WE will not, of course, know the identity of Boris Johnson’s successor as Conservative leader, and thus the next Prime Minister, until Monday lunchtime. The signs are – and have been, for a while – that the winner will be Liz Truss.

Given that she and Rishi Sunak were competing to win the votes of a mere 180,000-200,000 party members, who between them make up less than one per cent of the UK population, the leadership election has taken up far too much time.

The urgency of the need to have a new Prime Minister in post has been spoken of, time and time and time again. As Michael Gove puts it, the accumulating crises – in energy, the cost of living, public finances, Ukraine, the labour market – will test governments across the globe. These are serious times. We have been without active political leadership for what seems like an indecent length of time.

While both major parties have in the past replaced one leader with another without consulting the country at large, there was surely there was an argument to be made in this latest case for the process to be speeded up. It has, if nothing else, hindered long-term policy planning,

Both Mr Sunak and Ms Truss travelled across Britain to address party hustings. Journalists were allowed to be present but not to ask questions of the candidates. Both appeared on televised hustings, but while Mr Sunak submitted to testing interviews with both Andrew Neil and Nick Robinson, Ms Truss unwisely decided not to follow suit.

Mr Neil is particularly combative but Mr Sunak gave a good account of himself. The former LibDem MP Lynn Featherstone adroitly tweeted that if Ms Truss had been watching the interview she would run a mile. But she should do it, Ms Featherstone added. “It’s not right to run and hide just because you’re in the lead”.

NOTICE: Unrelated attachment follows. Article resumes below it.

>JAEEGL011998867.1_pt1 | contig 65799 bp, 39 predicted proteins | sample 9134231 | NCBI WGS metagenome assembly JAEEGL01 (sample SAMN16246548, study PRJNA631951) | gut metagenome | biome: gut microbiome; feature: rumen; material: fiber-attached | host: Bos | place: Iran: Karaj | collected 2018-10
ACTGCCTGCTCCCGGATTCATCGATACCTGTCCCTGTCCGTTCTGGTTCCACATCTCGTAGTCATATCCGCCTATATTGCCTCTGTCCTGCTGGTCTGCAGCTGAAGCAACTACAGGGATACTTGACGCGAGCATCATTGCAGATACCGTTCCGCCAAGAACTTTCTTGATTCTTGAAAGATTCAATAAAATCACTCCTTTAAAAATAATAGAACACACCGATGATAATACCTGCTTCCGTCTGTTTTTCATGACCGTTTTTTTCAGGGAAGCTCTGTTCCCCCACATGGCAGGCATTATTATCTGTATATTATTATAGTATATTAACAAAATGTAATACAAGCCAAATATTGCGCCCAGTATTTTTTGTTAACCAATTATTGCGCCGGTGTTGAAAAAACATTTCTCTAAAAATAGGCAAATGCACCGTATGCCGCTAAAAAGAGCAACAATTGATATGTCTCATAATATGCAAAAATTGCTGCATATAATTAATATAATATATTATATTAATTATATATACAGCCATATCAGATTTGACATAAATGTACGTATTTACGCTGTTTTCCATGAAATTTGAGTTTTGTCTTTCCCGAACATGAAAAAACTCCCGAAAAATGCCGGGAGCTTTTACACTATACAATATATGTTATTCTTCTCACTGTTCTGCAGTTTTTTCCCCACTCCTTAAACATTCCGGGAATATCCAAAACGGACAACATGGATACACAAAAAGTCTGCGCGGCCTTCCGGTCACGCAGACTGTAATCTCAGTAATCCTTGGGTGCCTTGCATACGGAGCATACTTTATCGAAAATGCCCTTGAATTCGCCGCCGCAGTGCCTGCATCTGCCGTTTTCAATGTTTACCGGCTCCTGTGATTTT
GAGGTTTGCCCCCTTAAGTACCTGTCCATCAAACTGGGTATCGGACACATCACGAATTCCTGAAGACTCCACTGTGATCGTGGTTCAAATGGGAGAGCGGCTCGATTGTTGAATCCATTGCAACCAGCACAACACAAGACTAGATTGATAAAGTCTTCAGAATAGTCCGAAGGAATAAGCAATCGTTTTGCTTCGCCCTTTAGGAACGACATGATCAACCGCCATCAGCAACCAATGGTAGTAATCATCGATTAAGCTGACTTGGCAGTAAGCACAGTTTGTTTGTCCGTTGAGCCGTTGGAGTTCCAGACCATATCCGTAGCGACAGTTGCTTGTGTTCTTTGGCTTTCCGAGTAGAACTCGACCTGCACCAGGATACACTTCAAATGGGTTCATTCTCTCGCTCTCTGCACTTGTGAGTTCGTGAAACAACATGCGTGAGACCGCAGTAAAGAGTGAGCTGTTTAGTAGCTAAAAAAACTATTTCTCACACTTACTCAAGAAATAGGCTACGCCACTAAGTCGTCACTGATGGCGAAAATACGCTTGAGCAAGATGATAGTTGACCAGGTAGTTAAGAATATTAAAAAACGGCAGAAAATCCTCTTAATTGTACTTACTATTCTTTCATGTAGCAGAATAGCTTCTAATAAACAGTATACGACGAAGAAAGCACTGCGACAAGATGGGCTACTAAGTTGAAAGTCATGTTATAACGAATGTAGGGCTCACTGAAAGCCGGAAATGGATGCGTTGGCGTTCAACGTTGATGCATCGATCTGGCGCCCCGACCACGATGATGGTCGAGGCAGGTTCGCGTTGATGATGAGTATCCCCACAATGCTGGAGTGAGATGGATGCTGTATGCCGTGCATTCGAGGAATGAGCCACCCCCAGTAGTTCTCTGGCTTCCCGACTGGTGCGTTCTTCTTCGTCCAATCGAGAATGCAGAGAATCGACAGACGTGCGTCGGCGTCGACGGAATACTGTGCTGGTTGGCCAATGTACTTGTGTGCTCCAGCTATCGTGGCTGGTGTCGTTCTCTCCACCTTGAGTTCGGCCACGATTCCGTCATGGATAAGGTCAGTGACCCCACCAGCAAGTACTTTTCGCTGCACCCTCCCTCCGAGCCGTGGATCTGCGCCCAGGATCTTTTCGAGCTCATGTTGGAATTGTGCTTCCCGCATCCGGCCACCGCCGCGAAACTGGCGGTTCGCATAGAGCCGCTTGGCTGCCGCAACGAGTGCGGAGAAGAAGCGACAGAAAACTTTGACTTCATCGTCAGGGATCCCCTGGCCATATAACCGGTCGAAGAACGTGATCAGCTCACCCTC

Ms Truss’s team decided, very late in the day, that she was “too busy” to be interviewed by Mr Robinson. In a previous interview with him she had been embarrassed when she struggled to name a single economist who supported her economic plans. In that context, it might be thought that she would be ill-advised to submit to a fresh grilling; but this deliberately misses the point that such robust interviews, such accountability, matter for the health of our democracy.

“In this contest”, the thwarted Mr Robinson noted, “tens of millions of people have had no say in the choice of their own leader. They want to see and hear their leaders questioned, challenged and tested”. His interview with Mr Sunak was watched by two million people. Ms Truss opted instead for a tame interview on GB News, in which the questions were the polar opposite of robust.

Ms Truss’s unwillingness to have her policies scrutinised further matters because the public needs to know how she is proposing to deal with the many issues that are clamouring for attention.

Again, to quote Nick Robinson: “The prospect of soaring energy bills is already terrifying millions of people. They know, as Truss does, that the policies she has so far promised – a cut in national insurance and taking so-called “green levies” off gas and electricity bills – won’t help all those who don’t pay tax and don’t run big businesses.